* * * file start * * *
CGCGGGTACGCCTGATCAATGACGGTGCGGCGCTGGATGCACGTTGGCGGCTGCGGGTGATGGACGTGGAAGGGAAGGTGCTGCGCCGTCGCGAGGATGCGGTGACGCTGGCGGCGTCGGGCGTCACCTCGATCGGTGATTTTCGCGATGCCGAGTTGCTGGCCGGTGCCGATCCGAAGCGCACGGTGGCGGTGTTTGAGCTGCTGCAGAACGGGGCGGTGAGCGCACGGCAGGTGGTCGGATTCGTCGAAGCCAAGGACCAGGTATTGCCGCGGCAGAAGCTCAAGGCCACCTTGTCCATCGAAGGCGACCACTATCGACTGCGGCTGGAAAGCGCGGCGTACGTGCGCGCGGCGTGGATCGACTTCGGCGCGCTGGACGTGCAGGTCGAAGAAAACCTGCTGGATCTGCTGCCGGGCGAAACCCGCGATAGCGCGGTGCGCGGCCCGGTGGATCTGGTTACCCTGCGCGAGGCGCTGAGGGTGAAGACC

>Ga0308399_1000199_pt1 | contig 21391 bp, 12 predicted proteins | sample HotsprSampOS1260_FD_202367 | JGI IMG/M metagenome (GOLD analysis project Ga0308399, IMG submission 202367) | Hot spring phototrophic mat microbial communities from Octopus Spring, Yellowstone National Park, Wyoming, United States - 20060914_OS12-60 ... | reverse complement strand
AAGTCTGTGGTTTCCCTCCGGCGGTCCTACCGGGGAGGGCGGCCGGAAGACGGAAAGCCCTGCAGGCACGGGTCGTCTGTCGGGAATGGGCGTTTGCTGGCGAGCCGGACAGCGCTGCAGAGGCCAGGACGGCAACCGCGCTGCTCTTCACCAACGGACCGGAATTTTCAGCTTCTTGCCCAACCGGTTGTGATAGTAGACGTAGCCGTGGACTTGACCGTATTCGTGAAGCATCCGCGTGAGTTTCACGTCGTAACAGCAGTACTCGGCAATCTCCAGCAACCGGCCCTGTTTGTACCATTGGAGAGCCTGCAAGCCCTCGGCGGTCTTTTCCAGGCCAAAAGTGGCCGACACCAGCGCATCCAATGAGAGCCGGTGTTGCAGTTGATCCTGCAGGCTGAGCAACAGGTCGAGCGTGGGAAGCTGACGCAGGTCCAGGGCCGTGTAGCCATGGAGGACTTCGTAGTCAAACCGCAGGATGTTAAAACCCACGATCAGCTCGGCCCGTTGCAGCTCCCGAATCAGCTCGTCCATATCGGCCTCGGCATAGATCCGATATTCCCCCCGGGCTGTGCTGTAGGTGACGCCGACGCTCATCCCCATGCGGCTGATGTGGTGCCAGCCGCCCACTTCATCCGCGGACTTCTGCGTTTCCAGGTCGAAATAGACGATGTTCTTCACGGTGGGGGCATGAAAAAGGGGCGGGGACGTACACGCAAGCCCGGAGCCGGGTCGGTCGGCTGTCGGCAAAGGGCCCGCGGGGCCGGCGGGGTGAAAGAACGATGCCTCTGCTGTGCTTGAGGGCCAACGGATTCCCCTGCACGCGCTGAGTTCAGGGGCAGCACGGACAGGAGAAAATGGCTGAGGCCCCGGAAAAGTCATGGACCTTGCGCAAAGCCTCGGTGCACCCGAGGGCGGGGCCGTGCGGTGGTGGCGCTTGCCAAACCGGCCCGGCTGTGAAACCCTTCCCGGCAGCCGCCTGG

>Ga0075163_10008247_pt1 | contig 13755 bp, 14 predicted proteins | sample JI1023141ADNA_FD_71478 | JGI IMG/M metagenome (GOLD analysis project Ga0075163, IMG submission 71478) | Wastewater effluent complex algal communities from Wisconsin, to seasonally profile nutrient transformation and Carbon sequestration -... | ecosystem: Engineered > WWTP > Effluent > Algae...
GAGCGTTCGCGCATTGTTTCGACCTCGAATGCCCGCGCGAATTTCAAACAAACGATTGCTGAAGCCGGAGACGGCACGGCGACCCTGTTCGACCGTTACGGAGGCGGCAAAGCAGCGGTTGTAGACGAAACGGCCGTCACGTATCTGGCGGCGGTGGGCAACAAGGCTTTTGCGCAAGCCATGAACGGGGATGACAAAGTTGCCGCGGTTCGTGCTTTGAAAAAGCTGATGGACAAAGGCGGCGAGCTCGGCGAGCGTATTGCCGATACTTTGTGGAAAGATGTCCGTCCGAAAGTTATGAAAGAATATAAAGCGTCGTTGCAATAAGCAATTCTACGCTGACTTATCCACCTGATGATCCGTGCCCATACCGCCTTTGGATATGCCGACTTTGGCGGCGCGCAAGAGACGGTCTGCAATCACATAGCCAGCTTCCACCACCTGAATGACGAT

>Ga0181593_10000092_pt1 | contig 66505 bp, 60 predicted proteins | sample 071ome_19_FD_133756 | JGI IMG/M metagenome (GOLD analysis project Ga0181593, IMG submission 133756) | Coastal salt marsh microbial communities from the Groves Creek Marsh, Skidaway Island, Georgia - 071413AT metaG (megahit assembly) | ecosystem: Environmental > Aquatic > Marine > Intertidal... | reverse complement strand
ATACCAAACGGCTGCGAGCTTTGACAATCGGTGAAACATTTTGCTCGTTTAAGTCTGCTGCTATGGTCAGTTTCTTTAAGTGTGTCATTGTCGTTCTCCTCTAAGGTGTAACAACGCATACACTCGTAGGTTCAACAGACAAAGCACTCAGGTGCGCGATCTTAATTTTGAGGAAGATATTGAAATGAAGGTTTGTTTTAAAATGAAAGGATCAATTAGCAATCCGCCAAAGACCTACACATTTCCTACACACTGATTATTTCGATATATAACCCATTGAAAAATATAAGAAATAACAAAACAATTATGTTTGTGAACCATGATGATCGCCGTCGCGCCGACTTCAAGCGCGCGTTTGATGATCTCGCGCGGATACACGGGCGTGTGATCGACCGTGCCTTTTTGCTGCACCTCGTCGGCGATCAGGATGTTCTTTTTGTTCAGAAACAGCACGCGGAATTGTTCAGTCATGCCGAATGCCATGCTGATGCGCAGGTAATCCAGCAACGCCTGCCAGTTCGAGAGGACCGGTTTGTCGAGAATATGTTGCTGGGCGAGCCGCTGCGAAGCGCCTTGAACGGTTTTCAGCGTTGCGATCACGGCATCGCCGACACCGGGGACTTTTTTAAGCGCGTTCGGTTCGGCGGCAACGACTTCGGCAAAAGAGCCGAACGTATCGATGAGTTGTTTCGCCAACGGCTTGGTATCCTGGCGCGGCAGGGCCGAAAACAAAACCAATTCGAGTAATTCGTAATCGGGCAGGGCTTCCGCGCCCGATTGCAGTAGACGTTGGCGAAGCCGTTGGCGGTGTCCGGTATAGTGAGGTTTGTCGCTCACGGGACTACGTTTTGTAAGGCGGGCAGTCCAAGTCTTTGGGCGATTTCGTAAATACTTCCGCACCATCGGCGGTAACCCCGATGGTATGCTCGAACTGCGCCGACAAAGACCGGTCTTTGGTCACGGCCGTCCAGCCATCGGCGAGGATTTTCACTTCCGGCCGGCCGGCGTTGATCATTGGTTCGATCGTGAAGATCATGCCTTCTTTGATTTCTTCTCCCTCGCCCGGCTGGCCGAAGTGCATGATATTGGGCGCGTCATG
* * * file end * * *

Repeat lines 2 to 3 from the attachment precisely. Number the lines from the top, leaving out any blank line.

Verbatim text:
>Ga0308399_1000199_pt1 | contig 21391 bp, 12 predicted proteins | sample HotsprSampOS1260_FD_202367 | JGI IMG/M metagenome (GOLD analysis project Ga0308399, IMG submission 202367) | Hot spring phototrophic mat microbial communities from Octopus Spring, Yellowstone National Park, Wyoming, United States - 20060914_OS12-60 ... | reverse complement strand
AAGTCTGTGGTTTCCCTCCGGCGGTCCTACCGGGGAGGGCGGCCGGAAGACGGAAAGCCCTGCAGGCACGGGTCGTCTGTCGGGAATGGGCGTTTGCTGGCGAGCCGGACAGCGCTGCAGAGGCCAGGACGGCAACCGCGCTGCTCTTCACCAACGGACCGGAATTTTCAGCTTCTTGCCCAACCGGTTGTGATAGTAGACGTAGCCGTGGACTTGACCGTATTCGTGAAGCATCCGCGTGAGTTTCACGTCGTAACAGCAGTACTCGGCAATCTCCAGCAACCGGCCCTGTTTGTACCATTGGAGAGCCTGCAAGCCCTCGGCGGTCTTTTCCAGGCCAAAAGTGGCCGACACCAGCGCATCCAATGAGAGCCGGTGTTGCAGTTGATCCTGCAGGCTGAGCAACAGGTCGAGCGTGGGAAGCTGACGCAGGTCCAGGGCCGTGTAGCCATGGAGGACTTCGTAGTCAAACCGCAGGATGTTAAAACCCACGATCAGCTCGGCCCGTTGCAGCTCCCGAATCAGCTCGTCCATATCGGCCTCGGCATAGATCCGATATTCCCCCCGGGCTGTGCTGTAGGTGACGCCGACGCTCATCCCCATGCGGCTGATGTGGTGCCAGCCGCCCACTTCATCCGCGGACTTCTGCGTTTCCAGGTCGAAATAGACGATGTTCTTCACGGTGGGGGCATGAAAAAGGGGCGGGGACGTACACGCAAGCCCGGAGCCGGGTCGGTCGGCTGTCGGCAAAGGGCCCGCGGGGCCGGCGGGGTGAAAGAACGATGCCTCTGCTGTGCTTGAGGGCCAACGGATTCCCCTGCACGCGCTGAGTTCAGGGGCAGCACGGACAGGAGAAAATGGCTGAGGCCCCGGAAAAGTCATGGACCTTGCGCAAAGCCTCGGTGCACCCGAGGGCGGGGCCGTGCGGTGGTGGCGCTTGCCAAACCGGCCCGGCTGTGAAACCCTTCCCGGCAGCCGCCTGG